It’s the demand of the US Dollar as a reserve currency that sets the pace. For the US Dollar to function as a reserve currency, the US is required to run trade deficits for the purpose of distributing US Dollars to the net producers/savers.

When savers save in the same medium as is used for the Medium of Exchange, a collapse always follows the monetary expansion when the debt savings are undone. The trigger point of this may very well be when the flow of physical gold dries up. Freegold is instructive in explaining the mechanism that is likely to correct the current imbalance between the paper world and physical world.

The Prudence of Saving in Gold

Following a collapse of our monetary system, it will be vital to own gold as a store of value. Paper assets will no longer matter. For us to get a glimpse at life beyond this transition, India may provide a good example since basically the whole population are avid gold savers.

In India, people have protected their wealth with gold over generations. For Indians, gold is an asset class that bridges inequalities by giving individuals a shot at protecting themselves against foolish government policies. The government does everything in their power, with the Indian trade deficit as their go to excuse, to have people surrendering their gold. The government has introduced a gold monetization scheme, there’s gold import duties, documentation requirements for buying gold and campaigns to convince people to open bank accounts.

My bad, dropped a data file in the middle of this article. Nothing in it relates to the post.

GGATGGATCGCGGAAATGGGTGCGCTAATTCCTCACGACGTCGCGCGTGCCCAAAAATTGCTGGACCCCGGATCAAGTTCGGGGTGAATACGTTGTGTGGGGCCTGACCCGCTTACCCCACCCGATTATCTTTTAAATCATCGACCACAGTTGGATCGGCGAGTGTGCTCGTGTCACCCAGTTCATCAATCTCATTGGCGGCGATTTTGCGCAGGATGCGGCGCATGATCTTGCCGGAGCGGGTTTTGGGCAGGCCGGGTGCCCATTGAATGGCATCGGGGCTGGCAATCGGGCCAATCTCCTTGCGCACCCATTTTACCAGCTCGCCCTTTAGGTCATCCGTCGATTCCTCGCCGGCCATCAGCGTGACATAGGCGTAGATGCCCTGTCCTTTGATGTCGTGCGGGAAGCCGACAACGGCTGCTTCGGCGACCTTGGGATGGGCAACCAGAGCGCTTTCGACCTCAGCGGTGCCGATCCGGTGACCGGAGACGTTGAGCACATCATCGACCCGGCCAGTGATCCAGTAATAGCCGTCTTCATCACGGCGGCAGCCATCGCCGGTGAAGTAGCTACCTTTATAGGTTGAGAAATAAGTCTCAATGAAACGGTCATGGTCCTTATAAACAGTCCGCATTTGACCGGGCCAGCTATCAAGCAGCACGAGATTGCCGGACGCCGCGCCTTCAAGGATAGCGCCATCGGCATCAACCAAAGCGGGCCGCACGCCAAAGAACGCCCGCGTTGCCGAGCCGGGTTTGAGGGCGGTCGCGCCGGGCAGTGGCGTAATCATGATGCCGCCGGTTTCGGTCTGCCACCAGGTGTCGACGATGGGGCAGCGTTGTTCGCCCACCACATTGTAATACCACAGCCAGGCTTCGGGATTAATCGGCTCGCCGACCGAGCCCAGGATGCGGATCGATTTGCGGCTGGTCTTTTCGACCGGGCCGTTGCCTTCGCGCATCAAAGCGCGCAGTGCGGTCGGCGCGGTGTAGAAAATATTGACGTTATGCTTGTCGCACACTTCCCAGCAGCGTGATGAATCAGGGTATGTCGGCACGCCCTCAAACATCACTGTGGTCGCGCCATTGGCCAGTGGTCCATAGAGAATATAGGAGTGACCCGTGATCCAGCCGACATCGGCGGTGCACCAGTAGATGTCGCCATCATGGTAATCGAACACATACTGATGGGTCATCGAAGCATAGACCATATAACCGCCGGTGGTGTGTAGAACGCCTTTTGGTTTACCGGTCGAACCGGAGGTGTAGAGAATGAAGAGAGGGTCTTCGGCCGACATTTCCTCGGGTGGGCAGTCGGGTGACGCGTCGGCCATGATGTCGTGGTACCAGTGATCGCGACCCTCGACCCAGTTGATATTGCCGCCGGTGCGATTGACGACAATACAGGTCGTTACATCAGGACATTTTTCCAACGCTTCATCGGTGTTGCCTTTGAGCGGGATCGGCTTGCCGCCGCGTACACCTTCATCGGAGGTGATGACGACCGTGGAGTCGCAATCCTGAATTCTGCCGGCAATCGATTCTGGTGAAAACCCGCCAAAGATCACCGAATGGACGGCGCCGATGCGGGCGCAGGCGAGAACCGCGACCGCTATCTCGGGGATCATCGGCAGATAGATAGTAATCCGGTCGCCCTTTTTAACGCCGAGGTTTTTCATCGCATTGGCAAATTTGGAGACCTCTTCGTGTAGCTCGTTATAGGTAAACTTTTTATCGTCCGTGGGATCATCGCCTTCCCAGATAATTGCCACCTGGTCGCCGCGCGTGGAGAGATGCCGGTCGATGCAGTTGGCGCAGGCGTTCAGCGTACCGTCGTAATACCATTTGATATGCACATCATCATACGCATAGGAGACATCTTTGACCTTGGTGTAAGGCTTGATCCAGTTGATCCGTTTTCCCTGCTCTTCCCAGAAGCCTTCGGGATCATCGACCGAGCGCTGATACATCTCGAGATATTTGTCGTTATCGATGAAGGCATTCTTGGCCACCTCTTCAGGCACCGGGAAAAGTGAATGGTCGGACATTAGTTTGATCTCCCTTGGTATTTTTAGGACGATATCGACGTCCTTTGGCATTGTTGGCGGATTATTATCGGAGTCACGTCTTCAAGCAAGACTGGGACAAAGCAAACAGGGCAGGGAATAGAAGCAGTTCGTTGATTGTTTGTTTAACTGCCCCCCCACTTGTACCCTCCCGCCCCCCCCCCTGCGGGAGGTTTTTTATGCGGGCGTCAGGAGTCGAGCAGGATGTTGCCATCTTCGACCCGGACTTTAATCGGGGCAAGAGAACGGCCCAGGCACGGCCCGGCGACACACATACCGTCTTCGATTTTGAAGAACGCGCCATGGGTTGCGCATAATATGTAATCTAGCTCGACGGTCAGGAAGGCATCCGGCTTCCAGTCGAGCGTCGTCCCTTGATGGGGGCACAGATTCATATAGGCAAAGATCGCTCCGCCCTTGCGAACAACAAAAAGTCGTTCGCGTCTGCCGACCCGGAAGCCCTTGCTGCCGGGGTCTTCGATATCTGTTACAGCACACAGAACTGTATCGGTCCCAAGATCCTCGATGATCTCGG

Who’s right? The government or the people?

Let’s compare the track record of the Indian Rupee versus Gold. At the start of 1960, 1 gram of gold cost 5.37 Indian Rupees. On 1 February 2016, 1 gram of gold cost 2,443.59 Indian Rupees excluding the premium stemming from the 10 % import duty. The Indian Rupee as measured in gold has thus lost about 99.8 % of its value since 1960.

Indians don’t expect the government to take care of you from cradle to grave, they realise that they need to save to educate their children and to look after their aging parents and themselves when retiring.

Isn’t the world upside down when prudent savers have to fight the government’s reckless policies to keep their wealth?

When fiat money hyper-inflates, paper gains or paper deficits will no longer matter. Owning physical gold will.